As I was traveling last week, I had a most amazing Delta experience, which, in my mind is a beautiful example of why Lean is cool. We often compare and contrast as a problem solving approach… I will call my Delta experience an anti-Lean adventure.

As I was waiting in the Flint airport, at the gate, I noticed the plane would have only been about half-full. We were told that there were maintenance issues and the flight was cancelled. They put us in a shuttle bus which took us to Detroit where we arrived about two hours later. The folks at Flint would not check us onto our Detroit connections, so we had to wait in line for check-in in Detroit. The kiosks were not working for us because our first flight from Flint had been cancelled and this apparently confused the system in Detroit.
As each of us impatiently looked at the clock and calculated an approximate time in line based on the thirty or so people in front of us and an approximate 10 minute wait time required for each check-in through the two Delta clerks, we wondered if our connections were doomed as well.
We did finally get through, and to our gate with maybe five minutes to spare. We were told we would be boarding soon. Then, they indicated that someone had gotten sick on the plane and they had to bring in a special clean-up crew to clean up the mess.  It took roughly an hour and twenty minutes, and we boarded a rather smelly aircraft. As the pre-flight bustle was quieting down, we were told we had to deplane because of maintenance issues. We were told we could leave our possessions on the plane, however.
Sitting outside the gate, maybe a half hour later, an announcement was made that the flight was cancelled and we then had to retrieve our possessions. They indicated they were looking for another plane for us.  A half hour later, another plane was located and could be found about 20 gates further down the A concourse. Off we went shaking our heads.

Twenty minutes later they announced it was time to board. As we formed our lines, it appeared another problem had developed. The computer that controlled the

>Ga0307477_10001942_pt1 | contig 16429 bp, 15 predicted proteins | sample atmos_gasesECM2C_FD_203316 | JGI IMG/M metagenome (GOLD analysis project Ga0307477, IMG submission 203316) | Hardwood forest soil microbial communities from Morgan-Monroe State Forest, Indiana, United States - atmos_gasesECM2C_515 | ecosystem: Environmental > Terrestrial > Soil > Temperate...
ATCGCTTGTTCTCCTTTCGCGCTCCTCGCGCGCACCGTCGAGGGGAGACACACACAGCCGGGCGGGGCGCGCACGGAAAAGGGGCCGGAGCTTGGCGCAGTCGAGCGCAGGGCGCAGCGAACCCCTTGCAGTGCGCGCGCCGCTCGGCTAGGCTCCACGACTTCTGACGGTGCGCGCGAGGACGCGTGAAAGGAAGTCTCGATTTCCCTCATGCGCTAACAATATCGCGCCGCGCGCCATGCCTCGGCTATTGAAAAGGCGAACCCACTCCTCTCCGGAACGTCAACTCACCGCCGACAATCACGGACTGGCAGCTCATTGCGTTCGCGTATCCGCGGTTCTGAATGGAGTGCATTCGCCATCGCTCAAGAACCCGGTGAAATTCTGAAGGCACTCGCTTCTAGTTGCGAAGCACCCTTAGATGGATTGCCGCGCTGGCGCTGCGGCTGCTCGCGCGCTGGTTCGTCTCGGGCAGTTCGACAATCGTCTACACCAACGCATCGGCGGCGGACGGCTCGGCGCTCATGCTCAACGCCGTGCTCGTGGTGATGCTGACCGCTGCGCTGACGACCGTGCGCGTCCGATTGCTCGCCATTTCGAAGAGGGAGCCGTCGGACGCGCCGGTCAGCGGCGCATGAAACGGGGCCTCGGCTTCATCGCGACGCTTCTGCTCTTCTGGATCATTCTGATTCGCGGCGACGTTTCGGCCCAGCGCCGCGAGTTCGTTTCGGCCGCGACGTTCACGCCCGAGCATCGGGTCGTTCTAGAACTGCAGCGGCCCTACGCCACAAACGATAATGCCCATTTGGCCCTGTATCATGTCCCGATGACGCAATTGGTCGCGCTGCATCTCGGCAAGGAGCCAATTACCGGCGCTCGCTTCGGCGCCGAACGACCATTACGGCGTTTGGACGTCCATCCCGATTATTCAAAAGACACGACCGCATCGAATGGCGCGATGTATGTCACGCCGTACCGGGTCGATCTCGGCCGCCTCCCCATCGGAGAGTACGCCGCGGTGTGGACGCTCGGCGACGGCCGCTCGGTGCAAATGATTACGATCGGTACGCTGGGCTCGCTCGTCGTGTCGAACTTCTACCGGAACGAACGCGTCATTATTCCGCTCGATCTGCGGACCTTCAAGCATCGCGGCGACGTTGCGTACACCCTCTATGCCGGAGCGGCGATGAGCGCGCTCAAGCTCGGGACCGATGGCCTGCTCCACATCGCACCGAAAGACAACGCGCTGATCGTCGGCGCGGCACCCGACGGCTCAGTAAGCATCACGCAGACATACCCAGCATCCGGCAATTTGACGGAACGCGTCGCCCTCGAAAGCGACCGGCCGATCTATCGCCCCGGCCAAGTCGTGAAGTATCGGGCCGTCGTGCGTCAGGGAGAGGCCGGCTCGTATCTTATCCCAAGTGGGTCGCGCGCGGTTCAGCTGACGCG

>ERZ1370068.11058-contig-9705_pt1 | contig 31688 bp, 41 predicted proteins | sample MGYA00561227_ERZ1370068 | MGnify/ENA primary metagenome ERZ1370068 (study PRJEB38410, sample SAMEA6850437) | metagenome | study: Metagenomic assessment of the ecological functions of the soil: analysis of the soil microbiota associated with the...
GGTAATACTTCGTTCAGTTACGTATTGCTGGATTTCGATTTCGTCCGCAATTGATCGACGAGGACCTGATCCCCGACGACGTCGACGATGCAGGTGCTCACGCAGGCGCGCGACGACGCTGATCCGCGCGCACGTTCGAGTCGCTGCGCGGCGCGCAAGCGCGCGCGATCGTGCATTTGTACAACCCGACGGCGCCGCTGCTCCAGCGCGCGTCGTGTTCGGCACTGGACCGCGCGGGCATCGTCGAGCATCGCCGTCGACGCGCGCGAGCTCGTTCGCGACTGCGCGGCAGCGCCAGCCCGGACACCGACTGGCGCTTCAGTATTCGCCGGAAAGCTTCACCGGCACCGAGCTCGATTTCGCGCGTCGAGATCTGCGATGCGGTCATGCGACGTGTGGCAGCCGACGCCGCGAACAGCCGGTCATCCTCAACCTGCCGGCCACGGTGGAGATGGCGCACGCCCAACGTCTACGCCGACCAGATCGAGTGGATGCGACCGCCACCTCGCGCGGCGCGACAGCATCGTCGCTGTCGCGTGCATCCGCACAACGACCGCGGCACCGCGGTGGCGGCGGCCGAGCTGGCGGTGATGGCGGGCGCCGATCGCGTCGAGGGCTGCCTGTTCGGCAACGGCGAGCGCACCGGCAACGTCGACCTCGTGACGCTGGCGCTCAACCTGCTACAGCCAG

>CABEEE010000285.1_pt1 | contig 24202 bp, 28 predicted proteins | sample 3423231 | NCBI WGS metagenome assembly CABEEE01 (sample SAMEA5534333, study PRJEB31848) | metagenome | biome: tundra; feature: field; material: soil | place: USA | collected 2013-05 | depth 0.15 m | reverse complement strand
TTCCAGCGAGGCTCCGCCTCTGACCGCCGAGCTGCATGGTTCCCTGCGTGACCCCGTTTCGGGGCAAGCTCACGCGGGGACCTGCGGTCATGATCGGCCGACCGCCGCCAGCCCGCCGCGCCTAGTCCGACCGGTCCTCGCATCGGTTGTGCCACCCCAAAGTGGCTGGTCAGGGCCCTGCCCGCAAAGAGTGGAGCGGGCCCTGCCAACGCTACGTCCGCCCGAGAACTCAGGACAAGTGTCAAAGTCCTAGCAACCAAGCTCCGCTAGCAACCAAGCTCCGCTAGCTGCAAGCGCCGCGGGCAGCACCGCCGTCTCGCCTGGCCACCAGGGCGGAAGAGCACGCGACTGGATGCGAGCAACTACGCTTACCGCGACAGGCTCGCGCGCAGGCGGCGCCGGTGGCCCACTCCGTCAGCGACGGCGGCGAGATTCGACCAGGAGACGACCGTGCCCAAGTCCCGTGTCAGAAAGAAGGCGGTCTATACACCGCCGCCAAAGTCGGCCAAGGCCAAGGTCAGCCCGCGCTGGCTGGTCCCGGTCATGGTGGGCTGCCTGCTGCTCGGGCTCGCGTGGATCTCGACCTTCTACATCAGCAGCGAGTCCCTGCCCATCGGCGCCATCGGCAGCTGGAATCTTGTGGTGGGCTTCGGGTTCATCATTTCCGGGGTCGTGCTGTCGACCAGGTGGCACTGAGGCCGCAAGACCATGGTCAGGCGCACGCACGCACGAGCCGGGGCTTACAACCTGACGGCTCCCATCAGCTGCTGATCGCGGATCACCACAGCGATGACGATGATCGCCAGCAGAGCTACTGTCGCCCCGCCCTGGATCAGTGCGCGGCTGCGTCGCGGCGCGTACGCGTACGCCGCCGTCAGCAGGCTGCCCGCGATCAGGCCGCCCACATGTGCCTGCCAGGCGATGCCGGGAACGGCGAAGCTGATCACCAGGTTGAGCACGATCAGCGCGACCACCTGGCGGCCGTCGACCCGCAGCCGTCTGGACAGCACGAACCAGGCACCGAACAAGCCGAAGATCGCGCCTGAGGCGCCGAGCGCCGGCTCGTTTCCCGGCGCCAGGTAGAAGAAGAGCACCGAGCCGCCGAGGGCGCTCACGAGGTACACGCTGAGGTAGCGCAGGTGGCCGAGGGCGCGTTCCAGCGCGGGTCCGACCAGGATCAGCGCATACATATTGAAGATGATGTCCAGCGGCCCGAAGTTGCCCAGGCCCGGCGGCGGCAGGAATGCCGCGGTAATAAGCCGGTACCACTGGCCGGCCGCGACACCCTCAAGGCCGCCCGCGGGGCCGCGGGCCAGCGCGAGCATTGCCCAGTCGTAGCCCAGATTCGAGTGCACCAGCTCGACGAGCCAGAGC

scanner was not letting the two Delta people access the system. Apparently it had been locked out by the previous Delta occupants of the gate.
About a half hour later, another individual showed up, and twenty minutes after looking confused and typing on the keyboard, the system came up and we were allowed
to board. Praise Deming!
Finally, we were on our way. We made the slow cruise out to the tarmac. It was a busy day in Detroit due to the snow storms out east so things went slow. After about 45
minutes on the tarmac, an announcement came that the plane had maintenance issues and we would be returning to the gate.
For most of us, the frustration we had been feeling transitioned to laughter and head shakes. It had become a comedy of errors, and I think we all had resigned ourselves to the fact that we would likely not be enjoying a fine bowl of gumbo on Bourbon St. this evening, as we had planned.
After about 20 minutes of milling around outside of the gate, they announced they had found another plane for us. We plodded down the terminal another 30 gates to enjoy the rest of what today’s entertainment had to offer.
This flight actually worked. However, prior to boarding, they announced that this flight was in an “over-booked” situation and they started asking for volunteers to
relinquish their seats. There was another array of chuckles as the new plane was a 757 and clearly fit more people than the previous two DC-9’s (where there was no overbooking situation announced or implied). It did appear however, that there was more people ready for this flight than had been present for the other two…hmmm.  There was undefined absurdity in the air at Detroit Metro this day.

I don’t recall anyone volunteering, and boarding commenced. Once we were all seated and the door was about to close, an official from Delta came on board with two TSA personnel, and announced that two people had to leave the plane due to seating limitations. No volunteers emerged. The official randomly picked an older man and a young woman and told them to leave the plane immediately. These individuals were angry. The TSA folks bore their best stern faces and looked like they were ready to “help” these people deplane if necessary.

After the two folks were gone, two Delta stewardesses entered the plane and sat in the two empty seats. Apparently they had to work a flight out of New Orleans the next
morning. Nice.

We finally made it to the Big Easy approximately nine hours late. Amazingly enough, our baggage made it as well. They must run pretty Lean baggage handling
system.

As I pondered the totality of this experience, I was thinking of what a great opportunity for implementing Lean at Delta presents. The examples presented in this writing could be presented as a problem solving tool for implementing a dozen different lean tools in as many different ways.

Perhaps, we could as an ASQ Section, should write a proposal for a Lean implementation strategy and perhaps contribute to the longevity of Delta Airlines. I have to think that their sustainability might be problematic based on their current systems if our experience was resultant of common cause failures within their systems. Perhaps the assimilation of NWA was just too much. Let’s reach out to them in the interest of Quality altruism, and enjoy that wonderful bowl of gumbo on Bourbon St.